The year’s highest of high tides – the King Tide – laps into the region Oct. 27 to 29, bringing hazards and headaches for Hampton Roads residents as well as golden opportunities for scholars and scientists.
Geographers and Earth science researchers use the occasion to spot trends, refine projections and learn more about the impact of tidal flooding and sea level rise across coastal Virginia.
“This data is critical to the work that we do,” said Nicole Hutton, assistant director of engagement for the Institute for Coastal Adaptation and Resilience (ICAR) at Old Dominion University.
As in years past, ODU’s Blue Line Project will coincide with Catch the King – an effort organized by the Wetlands Watch organization – and another Old Dominion research initiative, Measure the Muck. All three projects share an overarching goal: to gather facts that help the public see the significance of sea level rise.
“Hosting real-world experiences such as the Blue Line events and developing clear visualizations of what happens during a King Tide event are ways we can ensure people of all ages understand why these types of flooding events are an important indicator of future flooding in areas,” said Jennifer Whytlaw, assistant professor of geography at ODU.
Here’s a closer look at these interrelated efforts:
Blue Line Project: This year, the project will focus on one of the region’s most flood-prone communities, Poquoson. Typically, project participants use blue, eco-friendly water-based paint, chalk lines and flags to mark the projected tides in 2040, 2080 and 2100.
In Poquoson on Oct. 28, the Blue Line team will use drone flights to document the high tide and its effects. “We’ll be measuring not only the extent of the tide, but also marine debris that may be washed up with it,” Hutton said.
ODU secured funding from the National Sea Grant Office to work in partnership with the Virginia Department of Environmental Quality to study marine debris. “This debris could have public health impacts,” Hutton said. “It’s important to know what’s out there and how close it’s getting to us and how often.”
Those interested in participating are invited to meet from 8:30 to 10:30 a.m. on Oct. 28 at the Rens Road Public Boat Ramp, 105 Rens Road, Poquoson.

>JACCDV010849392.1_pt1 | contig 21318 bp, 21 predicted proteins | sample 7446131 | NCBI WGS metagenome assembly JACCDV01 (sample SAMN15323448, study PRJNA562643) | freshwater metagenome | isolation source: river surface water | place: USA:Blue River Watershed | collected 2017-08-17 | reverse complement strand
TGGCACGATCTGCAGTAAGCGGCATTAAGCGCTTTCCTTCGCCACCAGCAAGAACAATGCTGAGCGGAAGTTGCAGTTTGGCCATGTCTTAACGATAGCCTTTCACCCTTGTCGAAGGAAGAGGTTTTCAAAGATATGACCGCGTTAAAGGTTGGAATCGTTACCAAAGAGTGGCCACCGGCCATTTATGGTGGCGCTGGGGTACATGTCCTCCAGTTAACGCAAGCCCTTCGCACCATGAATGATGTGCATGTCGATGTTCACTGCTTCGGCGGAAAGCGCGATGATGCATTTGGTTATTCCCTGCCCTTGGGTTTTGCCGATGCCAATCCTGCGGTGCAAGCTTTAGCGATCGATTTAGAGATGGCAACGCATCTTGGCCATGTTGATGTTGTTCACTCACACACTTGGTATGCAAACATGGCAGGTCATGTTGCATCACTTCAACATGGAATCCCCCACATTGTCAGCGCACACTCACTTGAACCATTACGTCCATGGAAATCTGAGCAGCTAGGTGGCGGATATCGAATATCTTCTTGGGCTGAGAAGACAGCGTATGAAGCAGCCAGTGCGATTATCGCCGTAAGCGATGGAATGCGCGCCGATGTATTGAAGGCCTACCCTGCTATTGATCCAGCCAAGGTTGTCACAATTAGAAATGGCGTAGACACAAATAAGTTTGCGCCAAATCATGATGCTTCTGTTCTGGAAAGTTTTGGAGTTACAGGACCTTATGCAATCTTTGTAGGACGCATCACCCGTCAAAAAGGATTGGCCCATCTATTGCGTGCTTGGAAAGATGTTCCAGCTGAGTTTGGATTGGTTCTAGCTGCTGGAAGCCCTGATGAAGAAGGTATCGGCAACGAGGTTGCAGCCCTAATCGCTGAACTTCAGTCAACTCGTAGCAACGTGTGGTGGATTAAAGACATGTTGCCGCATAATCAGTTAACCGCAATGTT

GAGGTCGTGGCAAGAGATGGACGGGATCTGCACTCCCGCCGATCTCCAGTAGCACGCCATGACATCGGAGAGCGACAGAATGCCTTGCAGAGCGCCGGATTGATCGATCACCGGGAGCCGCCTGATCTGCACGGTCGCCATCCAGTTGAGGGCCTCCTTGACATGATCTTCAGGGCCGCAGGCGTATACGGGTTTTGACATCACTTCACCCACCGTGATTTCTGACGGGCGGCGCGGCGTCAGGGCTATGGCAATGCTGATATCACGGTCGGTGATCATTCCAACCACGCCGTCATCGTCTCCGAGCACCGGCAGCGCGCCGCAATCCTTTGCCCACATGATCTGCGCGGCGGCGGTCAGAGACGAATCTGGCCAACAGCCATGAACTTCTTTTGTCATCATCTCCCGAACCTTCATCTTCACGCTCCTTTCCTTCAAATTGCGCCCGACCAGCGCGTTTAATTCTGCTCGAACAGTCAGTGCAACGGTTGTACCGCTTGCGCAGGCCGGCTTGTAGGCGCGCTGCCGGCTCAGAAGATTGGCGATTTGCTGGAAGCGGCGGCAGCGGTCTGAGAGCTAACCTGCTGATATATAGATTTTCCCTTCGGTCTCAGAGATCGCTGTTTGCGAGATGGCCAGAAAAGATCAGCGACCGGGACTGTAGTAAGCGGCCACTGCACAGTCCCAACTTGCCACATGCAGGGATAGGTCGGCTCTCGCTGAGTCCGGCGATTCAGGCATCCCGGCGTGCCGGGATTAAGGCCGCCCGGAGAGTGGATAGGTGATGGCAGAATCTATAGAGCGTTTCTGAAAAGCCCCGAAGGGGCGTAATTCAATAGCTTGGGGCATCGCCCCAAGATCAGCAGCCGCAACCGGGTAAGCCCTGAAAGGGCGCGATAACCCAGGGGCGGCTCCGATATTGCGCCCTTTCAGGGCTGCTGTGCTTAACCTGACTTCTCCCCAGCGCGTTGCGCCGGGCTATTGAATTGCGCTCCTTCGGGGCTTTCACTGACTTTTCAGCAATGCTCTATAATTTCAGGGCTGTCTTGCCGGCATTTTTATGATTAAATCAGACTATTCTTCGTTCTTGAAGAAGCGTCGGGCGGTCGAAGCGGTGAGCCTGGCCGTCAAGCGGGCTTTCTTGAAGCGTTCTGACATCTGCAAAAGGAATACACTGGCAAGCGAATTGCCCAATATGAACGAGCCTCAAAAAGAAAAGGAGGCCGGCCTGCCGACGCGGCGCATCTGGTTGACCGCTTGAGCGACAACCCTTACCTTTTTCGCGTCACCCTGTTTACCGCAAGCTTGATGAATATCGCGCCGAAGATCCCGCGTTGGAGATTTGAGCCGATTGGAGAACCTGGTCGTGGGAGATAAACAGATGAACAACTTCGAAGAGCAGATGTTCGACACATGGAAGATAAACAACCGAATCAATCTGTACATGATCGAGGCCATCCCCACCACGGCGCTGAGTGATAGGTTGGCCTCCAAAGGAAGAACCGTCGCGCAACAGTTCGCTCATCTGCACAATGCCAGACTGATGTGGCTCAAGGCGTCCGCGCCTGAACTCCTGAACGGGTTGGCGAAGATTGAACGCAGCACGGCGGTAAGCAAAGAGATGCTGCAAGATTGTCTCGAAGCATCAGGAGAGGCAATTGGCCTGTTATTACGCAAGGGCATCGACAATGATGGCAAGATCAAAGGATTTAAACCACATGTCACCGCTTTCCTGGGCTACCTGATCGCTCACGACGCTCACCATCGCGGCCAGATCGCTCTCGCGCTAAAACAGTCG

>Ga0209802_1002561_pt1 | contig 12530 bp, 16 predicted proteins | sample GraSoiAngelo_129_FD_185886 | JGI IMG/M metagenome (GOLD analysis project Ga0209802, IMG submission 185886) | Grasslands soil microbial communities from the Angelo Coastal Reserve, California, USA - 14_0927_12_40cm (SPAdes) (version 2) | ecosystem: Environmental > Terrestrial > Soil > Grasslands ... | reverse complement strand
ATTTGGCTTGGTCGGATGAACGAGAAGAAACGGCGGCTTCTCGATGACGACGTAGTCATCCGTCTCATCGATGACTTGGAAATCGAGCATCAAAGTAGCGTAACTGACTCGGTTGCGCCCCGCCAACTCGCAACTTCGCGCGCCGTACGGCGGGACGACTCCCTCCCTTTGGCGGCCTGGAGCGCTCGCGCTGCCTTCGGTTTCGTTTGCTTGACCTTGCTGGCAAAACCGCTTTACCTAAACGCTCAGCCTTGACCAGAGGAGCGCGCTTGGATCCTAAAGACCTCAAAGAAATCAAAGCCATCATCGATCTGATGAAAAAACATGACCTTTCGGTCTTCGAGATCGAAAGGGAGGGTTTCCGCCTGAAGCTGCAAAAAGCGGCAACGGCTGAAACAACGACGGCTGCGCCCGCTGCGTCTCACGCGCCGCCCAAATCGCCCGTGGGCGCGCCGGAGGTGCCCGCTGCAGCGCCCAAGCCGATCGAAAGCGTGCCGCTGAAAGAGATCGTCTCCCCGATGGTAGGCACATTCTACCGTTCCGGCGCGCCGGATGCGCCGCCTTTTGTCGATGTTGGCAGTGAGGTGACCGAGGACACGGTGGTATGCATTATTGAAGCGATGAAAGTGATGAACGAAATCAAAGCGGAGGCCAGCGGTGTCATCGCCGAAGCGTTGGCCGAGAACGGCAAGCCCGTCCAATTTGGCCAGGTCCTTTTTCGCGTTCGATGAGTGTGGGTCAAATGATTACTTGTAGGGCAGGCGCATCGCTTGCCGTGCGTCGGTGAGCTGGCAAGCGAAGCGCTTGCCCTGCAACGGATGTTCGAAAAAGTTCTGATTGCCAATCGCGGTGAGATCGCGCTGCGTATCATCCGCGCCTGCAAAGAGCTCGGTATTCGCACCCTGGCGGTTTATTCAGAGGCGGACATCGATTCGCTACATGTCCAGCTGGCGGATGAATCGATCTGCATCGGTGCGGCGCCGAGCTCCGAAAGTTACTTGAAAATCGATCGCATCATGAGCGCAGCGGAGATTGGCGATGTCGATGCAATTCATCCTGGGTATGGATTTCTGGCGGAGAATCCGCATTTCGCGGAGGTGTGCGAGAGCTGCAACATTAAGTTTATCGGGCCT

Watch a video from last year’s Blue Line Project at this link.
Catch the King: Residents can join the Wetlands Watch crew and partners Oct. 27 to 29 as they collect flooding data using the “Sea Level Rise” mobile phone app.
“We are continuing record-breaking efforts to map neighborhood flooding during the highest tide of the year,” a flyer announced. Catch the King is a crowdsourced community science event that invites volunteers to help with data collection.
“Tidal flooding is a major environmental, health, and safety issue for coastal communities,” Wetlands Watch says. The organization predicts that Hampton Roads residents could experience nuisance “flood days” for a third of the year by 2050.
Measure the Muck: In an activity starting 8:30 a.m. on Oct. 28, volunteers will be trained to use a phone app to map flooding and collect water samples to measure pollutants flowing into the Chesapeake Bay.
Those interested in participating can meet in Room 328 of ODU’s Ocean and Physics Building, 4600 Elkhorn Ave. Volunteers should dress for outdoor activity and bring rain boots if available. The event will provide gloves.
To volunteer, follow these steps:
- Sign up for Catch the King here.
- Download the phone application “Sea Level Rise.”
- Go to the “Discovery” tab on the bottom and look for the green dot and select the one over ODU and join. From there, join the Measure the Muck sampling event. This will notify organizers that you have signed up.
- Sign up and email Margie Mulholland and Peter Bernhardt at firstname.lastname@example.org and email@example.com to notify them you wish to participate.
Read more about Measure the Muck here.